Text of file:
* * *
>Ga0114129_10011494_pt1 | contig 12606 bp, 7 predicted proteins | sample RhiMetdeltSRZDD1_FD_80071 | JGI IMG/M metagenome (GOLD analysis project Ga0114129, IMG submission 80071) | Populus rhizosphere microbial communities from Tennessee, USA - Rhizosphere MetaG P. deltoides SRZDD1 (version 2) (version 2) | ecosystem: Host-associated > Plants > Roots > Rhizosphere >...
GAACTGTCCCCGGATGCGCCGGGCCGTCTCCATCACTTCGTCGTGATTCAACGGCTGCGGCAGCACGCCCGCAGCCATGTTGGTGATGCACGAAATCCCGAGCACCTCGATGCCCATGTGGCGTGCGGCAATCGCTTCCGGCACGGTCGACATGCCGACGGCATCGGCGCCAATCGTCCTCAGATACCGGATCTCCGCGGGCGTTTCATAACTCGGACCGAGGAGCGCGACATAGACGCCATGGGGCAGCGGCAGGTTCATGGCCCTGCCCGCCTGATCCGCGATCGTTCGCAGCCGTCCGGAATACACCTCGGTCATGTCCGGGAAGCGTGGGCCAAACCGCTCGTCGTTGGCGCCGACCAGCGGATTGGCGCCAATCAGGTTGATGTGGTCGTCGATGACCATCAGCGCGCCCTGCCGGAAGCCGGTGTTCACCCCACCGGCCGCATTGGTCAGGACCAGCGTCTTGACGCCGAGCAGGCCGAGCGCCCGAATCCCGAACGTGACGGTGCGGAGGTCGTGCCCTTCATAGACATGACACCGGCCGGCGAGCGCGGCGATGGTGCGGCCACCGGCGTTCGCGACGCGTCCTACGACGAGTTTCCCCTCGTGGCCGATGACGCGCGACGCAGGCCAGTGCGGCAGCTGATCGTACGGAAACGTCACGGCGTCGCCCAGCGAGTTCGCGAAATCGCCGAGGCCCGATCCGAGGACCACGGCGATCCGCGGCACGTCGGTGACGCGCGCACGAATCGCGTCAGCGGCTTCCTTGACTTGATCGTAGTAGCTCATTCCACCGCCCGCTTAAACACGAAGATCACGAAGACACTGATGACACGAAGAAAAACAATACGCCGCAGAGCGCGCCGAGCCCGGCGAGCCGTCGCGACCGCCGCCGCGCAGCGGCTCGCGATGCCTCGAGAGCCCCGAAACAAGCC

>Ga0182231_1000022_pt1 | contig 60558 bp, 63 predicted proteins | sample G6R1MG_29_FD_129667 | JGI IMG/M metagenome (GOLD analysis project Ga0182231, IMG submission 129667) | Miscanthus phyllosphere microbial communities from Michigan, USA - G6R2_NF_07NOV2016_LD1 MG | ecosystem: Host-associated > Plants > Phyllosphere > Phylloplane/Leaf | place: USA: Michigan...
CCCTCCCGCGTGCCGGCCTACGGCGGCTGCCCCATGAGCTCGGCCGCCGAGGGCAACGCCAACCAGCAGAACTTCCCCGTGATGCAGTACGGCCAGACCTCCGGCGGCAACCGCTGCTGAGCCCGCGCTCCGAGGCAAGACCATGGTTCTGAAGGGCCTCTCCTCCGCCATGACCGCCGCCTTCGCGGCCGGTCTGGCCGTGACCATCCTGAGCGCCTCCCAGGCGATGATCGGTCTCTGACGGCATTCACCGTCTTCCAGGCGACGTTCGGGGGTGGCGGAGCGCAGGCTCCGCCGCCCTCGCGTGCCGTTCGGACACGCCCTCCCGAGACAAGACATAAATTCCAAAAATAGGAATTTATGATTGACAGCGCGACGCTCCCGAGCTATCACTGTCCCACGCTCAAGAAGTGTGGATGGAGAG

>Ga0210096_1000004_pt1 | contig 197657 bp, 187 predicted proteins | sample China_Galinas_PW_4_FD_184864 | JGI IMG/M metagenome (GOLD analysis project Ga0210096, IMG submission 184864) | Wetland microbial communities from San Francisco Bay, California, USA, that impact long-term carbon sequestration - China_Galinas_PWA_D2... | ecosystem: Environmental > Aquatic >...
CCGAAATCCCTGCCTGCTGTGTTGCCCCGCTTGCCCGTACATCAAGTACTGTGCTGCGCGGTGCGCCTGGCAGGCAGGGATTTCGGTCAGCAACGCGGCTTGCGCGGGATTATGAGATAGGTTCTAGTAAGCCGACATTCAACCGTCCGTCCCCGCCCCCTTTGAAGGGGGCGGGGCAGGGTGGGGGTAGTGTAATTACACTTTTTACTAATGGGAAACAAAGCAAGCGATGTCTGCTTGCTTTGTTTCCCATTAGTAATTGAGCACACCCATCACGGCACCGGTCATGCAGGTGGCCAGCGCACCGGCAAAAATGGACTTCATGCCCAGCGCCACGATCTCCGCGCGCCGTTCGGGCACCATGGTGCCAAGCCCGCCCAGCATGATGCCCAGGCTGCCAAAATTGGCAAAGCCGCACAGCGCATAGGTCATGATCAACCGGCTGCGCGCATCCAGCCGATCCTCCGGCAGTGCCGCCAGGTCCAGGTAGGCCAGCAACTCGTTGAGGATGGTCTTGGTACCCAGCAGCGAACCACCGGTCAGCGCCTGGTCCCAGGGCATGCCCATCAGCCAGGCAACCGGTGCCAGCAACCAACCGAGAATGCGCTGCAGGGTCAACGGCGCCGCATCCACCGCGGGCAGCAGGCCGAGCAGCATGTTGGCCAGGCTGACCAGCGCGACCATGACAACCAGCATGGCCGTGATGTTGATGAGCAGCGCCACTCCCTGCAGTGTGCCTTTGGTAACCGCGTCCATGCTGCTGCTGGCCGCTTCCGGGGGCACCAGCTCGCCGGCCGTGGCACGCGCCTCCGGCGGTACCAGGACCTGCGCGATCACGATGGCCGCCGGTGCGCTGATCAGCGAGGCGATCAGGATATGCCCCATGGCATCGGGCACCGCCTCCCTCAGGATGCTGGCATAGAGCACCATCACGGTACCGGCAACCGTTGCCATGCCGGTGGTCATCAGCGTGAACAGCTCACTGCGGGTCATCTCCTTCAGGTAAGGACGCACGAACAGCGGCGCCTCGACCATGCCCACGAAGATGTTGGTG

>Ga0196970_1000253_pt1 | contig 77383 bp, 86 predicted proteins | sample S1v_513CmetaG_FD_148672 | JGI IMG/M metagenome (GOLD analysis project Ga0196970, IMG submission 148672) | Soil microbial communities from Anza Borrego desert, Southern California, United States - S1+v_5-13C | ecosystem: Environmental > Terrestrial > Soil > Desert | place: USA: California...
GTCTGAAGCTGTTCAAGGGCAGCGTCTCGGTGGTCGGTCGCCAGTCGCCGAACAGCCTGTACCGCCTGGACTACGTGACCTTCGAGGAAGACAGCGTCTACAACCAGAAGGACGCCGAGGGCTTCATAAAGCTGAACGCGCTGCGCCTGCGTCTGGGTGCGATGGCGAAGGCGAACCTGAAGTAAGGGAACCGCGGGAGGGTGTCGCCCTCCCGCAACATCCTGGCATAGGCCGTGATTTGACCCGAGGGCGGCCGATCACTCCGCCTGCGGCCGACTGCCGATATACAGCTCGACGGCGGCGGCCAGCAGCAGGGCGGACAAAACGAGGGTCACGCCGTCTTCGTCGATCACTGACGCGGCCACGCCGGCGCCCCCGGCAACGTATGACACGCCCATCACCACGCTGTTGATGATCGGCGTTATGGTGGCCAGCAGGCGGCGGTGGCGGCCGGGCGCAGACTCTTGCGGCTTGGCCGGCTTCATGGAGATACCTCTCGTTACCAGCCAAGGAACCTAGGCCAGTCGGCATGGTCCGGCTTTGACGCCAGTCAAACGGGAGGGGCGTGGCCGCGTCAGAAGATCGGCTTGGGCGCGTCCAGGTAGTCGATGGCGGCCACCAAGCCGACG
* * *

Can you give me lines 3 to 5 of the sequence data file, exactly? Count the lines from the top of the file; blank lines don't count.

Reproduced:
>Ga0182231_1000022_pt1 | contig 60558 bp, 63 predicted proteins | sample G6R1MG_29_FD_129667 | JGI IMG/M metagenome (GOLD analysis project Ga0182231, IMG submission 129667) | Miscanthus phyllosphere microbial communities from Michigan, USA - G6R2_NF_07NOV2016_LD1 MG | ecosystem: Host-associated > Plants > Phyllosphere > Phylloplane/Leaf | place: USA: Michigan...
CCCTCCCGCGTGCCGGCCTACGGCGGCTGCCCCATGAGCTCGGCCGCCGAGGGCAACGCCAACCAGCAGAACTTCCCCGTGATGCAGTACGGCCAGACCTCCGGCGGCAACCGCTGCTGAGCCCGCGCTCCGAGGCAAGACCATGGTTCTGAAGGGCCTCTCCTCCGCCATGACCGCCGCCTTCGCGGCCGGTCTGGCCGTGACCATCCTGAGCGCCTCCCAGGCGATGATCGGTCTCTGACGGCATTCACCGTCTTCCAGGCGACGTTCGGGGGTGGCGGAGCGCAGGCTCCGCCGCCCTCGCGTGCCGTTCGGACACGCCCTCCCGAGACAAGACATAAATTCCAAAAATAGGAATTTATGATTGACAGCGCGACGCTCCCGAGCTATCACTGTCCCACGCTCAAGAAGTGTGGATGGAGAG

>Ga0210096_1000004_pt1 | contig 197657 bp, 187 predicted proteins | sample China_Galinas_PW_4_FD_184864 | JGI IMG/M metagenome (GOLD analysis project Ga0210096, IMG submission 184864) | Wetland microbial communities from San Francisco Bay, California, USA, that impact long-term carbon sequestration - China_Galinas_PWA_D2... | ecosystem: Environmental > Aquatic >...